A Tennessee House subcommittee advanced a bill Tuesday, May 27th, that aims to exclude school-aged transgender athletes from participating on teams matching their chosen gender.
The legislation, HB 1572, is sponsored by Rep. Brice Griffey (R-Paris). Griffey said the bill “is an attempt to address an issue where we have transgender athletes wanting to compete in female-primary sports, which gives them an unfair advantage.”
A summary of the bill reads in part: “As introduced, requires elementary and secondary schools that receive public funding to ensure that student athletes participate in school-sanctioned sports based on the student's biological sex as indicated on certificate issued at time of birth.”
Griffey said allowing transgender athletes to compete against the gender they identify as is unfair, pointing to puberty and testosterone, which he says “makes all the difference in the world. It’s just a fact of life.
“I have two daughters that are both school athletes and I would certainly be upset and I know a lot of other people who may have daughters who would be upset if a male athlete that considers themselves female and transgender has an unfair advantage.”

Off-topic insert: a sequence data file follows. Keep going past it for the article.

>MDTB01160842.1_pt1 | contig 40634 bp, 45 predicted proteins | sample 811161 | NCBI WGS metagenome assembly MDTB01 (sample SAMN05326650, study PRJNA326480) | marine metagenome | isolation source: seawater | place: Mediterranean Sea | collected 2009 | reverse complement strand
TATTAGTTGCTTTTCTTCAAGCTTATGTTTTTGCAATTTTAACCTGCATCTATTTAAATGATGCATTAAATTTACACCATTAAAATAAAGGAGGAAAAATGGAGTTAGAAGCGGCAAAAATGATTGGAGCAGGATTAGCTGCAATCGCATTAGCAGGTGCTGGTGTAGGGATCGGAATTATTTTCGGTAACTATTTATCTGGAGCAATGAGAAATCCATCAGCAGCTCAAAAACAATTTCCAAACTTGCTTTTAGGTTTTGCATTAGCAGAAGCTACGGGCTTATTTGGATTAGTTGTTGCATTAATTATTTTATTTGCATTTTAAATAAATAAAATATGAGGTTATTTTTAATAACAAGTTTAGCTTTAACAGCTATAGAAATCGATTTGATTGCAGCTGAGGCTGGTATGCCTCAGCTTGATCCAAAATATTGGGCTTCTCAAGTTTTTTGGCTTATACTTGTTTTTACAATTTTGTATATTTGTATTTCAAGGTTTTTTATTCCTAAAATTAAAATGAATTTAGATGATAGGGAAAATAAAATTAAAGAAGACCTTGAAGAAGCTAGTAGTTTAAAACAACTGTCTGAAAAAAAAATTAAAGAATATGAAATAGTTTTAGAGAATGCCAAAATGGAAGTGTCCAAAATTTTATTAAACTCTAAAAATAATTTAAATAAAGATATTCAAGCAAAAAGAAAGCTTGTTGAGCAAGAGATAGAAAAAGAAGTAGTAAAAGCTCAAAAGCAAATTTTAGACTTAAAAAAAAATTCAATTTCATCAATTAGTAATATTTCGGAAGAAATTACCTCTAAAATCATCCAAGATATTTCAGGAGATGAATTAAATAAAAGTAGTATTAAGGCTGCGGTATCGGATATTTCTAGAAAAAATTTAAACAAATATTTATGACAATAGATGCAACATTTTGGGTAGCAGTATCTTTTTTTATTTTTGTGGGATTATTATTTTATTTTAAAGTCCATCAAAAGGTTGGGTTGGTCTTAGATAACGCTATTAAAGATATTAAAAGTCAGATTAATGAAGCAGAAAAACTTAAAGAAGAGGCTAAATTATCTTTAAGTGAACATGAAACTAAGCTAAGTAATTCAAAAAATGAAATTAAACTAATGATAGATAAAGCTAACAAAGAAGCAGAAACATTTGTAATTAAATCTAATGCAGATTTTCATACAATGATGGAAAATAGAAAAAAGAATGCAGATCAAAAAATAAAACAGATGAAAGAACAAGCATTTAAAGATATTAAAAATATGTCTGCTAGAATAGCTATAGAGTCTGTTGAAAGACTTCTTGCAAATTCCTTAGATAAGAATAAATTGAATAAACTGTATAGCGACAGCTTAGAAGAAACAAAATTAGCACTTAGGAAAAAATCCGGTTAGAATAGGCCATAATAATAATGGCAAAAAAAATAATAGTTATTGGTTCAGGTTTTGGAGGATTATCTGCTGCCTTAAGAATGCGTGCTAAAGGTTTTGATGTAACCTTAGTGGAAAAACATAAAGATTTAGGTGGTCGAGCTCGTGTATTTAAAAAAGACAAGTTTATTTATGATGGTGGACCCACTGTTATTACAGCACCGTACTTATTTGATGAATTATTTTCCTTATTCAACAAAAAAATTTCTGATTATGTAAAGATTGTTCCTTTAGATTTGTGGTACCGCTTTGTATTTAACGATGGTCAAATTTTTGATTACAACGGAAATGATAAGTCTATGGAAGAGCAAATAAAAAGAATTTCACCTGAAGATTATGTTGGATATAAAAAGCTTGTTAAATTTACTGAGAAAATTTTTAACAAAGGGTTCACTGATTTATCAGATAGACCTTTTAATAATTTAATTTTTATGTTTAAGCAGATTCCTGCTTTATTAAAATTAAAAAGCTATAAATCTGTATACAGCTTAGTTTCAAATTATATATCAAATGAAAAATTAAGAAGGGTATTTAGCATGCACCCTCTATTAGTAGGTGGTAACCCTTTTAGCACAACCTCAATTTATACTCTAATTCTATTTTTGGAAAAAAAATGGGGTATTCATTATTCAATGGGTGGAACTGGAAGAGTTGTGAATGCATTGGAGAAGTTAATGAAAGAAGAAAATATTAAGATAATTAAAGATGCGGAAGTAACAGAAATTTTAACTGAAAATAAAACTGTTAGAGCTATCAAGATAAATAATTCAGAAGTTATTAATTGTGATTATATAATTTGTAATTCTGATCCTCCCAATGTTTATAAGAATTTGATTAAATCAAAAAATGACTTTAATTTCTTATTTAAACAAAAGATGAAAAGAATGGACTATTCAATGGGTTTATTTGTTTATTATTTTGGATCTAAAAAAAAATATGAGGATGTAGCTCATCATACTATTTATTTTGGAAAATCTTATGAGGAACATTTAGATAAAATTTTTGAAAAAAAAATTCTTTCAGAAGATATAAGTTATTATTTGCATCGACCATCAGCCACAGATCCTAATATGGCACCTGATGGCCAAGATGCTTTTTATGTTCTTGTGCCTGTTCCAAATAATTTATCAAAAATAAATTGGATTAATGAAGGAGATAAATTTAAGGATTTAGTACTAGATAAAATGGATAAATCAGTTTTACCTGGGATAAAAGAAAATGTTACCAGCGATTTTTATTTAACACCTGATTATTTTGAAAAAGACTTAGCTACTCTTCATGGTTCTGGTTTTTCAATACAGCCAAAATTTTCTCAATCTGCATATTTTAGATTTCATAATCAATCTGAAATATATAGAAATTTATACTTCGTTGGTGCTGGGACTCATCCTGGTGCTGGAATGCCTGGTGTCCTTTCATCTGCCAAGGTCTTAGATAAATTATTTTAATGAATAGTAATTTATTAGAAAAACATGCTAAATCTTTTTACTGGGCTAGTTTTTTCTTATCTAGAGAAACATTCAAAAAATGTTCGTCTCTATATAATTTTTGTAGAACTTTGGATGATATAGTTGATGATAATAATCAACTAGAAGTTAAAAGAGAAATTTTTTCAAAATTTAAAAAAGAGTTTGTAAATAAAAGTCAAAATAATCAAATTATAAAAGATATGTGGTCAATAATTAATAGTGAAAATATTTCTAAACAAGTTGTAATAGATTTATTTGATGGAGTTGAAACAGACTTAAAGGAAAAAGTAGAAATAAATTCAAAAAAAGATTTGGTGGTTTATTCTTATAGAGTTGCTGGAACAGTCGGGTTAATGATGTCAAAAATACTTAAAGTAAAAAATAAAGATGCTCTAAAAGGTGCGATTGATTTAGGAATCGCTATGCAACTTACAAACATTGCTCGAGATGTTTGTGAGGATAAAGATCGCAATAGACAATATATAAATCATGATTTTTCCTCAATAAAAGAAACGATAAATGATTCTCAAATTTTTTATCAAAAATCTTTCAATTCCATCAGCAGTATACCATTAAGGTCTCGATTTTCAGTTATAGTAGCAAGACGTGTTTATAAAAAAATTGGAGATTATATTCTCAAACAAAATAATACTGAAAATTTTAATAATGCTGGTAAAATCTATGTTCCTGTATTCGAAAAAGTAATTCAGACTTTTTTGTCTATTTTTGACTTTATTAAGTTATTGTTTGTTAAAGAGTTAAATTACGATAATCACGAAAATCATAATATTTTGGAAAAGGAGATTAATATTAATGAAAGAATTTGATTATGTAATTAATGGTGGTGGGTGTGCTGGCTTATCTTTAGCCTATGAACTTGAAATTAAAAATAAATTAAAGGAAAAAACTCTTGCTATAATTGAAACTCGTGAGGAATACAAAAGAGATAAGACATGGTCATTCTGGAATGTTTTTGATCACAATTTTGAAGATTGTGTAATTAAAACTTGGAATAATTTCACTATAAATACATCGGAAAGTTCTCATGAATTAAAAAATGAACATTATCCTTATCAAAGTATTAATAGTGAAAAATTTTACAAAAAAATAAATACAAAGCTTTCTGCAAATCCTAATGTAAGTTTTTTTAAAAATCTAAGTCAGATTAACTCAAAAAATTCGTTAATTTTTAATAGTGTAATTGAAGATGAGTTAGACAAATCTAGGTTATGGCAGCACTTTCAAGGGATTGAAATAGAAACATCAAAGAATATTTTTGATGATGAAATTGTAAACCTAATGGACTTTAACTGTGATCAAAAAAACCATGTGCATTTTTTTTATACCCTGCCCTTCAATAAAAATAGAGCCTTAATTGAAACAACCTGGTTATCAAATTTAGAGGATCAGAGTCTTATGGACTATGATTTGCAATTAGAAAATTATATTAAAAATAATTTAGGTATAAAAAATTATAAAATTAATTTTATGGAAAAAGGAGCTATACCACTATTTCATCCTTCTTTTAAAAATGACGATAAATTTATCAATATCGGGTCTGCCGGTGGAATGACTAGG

Griffey’s bill would establish a civil penalty for schools that don’t comply with the law of up to $10,000. Schools would also immediately lose eligibility for local and state funds of any type. Additionally, any school administrator or local official who violates the law’s provisions would be required to leave their position for five years.
A nearly identical bill, HB 1689, which has already passed through this subcommittee, is also set to go before the full education committee for consideration Thursday.
“I don’t care how we get the job done,” Griffey said of the competing bill. “It just needs to be done.”
Rep. Scott Cepicky (R-Culleoka), who is sponsoring that bill, says it is meant to “protect the safety-competitive balance and the opportunity for scholarships of our female athletes in middle school all the way to high school.”
Cepicky’s bill goes further and would mandate that schools require athletes to “verify that the student is of the respective sex before the student may participate.” The bill would require students to present birth certificates for verification and when not available students would have to provide results of a genetic or DNA test done by a healthcare practitioner.
Both bills could cause the state to lose $623.4 million dollars in federal education funds, as prohibiting students from participating who do not have a birth certificate may be a violation of Title IX of the Education Amendments of 1972.
Title IX “prohibits a person, on the basis of sex, from being excluded from participation in, to be denied the benefits of, be treated differently from another person, or otherwise discriminated against in any interscholastic, intercollegiate, club, or intramural athletics.”
The bills will be considered in the House Education Committee, Thursday, May 28th at 5 p.m.